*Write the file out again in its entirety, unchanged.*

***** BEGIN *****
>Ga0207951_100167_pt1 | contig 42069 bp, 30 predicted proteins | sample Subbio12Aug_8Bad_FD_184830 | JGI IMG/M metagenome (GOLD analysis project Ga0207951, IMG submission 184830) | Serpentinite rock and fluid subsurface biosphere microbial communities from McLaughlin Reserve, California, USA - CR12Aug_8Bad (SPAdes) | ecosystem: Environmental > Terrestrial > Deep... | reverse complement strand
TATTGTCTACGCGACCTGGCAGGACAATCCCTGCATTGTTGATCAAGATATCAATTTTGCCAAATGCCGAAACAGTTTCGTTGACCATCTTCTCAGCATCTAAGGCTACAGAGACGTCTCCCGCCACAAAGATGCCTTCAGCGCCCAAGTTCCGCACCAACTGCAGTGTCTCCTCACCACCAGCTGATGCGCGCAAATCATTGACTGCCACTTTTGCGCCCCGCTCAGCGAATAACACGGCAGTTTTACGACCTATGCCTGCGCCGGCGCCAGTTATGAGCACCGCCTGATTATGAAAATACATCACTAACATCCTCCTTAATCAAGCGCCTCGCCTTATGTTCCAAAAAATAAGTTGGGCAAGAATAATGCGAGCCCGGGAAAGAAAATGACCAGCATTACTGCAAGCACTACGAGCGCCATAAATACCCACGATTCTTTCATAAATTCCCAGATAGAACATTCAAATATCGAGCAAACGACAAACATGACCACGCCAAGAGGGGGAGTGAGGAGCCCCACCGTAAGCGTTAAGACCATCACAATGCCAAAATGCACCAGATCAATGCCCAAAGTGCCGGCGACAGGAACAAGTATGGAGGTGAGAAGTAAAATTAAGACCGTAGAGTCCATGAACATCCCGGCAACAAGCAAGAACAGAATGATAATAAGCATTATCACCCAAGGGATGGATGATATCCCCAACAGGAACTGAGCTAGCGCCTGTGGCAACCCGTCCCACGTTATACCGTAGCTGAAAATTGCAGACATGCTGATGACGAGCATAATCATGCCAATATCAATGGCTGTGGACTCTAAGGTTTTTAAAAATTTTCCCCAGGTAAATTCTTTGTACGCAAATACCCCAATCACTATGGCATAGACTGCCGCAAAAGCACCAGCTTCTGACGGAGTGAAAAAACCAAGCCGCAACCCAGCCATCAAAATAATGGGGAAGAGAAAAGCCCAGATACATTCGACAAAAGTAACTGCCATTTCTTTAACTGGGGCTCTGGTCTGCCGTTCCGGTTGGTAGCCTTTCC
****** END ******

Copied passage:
>Ga0207951_100167_pt1 | contig 42069 bp, 30 predicted proteins | sample Subbio12Aug_8Bad_FD_184830 | JGI IMG/M metagenome (GOLD analysis project Ga0207951, IMG submission 184830) | Serpentinite rock and fluid subsurface biosphere microbial communities from McLaughlin Reserve, California, USA - CR12Aug_8Bad (SPAdes) | ecosystem: Environmental > Terrestrial > Deep... | reverse complement strand
TATTGTCTACGCGACCTGGCAGGACAATCCCTGCATTGTTGATCAAGATATCAATTTTGCCAAATGCCGAAACAGTTTCGTTGACCATCTTCTCAGCATCTAAGGCTACAGAGACGTCTCCCGCCACAAAGATGCCTTCAGCGCCCAAGTTCCGCACCAACTGCAGTGTCTCCTCACCACCAGCTGATGCGCGCAAATCATTGACTGCCACTTTTGCGCCCCGCTCAGCGAATAACACGGCAGTTTTACGACCTATGCCTGCGCCGGCGCCAGTTATGAGCACCGCCTGATTATGAAAATACATCACTAACATCCTCCTTAATCAAGCGCCTCGCCTTATGTTCCAAAAAATAAGTTGGGCAAGAATAATGCGAGCCCGGGAAAGAAAATGACCAGCATTACTGCAAGCACTACGAGCGCCATAAATACCCACGATTCTTTCATAAATTCCCAGATAGAACATTCAAATATCGAGCAAACGACAAACATGACCACGCCAAGAGGGGGAGTGAGGAGCCCCACCGTAAGCGTTAAGACCATCACAATGCCAAAATGCACCAGATCAATGCCCAAAGTGCCGGCGACAGGAACAAGTATGGAGGTGAGAAGTAAAATTAAGACCGTAGAGTCCATGAACATCCCGGCAACAAGCAAGAACAGAATGATAATAAGCATTATCACCCAAGGGATGGATGATATCCCCAACAGGAACTGAGCTAGCGCCTGTGGCAACCCGTCCCACGTTATACCGTAGCTGAAAATTGCAGACATGCTGATGACGAGCATAATCATGCCAATATCAATGGCTGTGGACTCTAAGGTTTTTAAAAATTTTCCCCAGGTAAATTCTTTGTACGCAAATACCCCAATCACTATGGCATAGACTGCCGCAAAAGCACCAGCTTCTGACGGAGTGAAAAAACCAAGCCGCAACCCAGCCATCAAAATAATGGGGAAGAGAAAAGCCCAGATACATTCGACAAAAGTAACTGCCATTTCTTTAACTGGGGCTCTGGTCTGCCGTTCCGGTTGGTAGCCTTTCC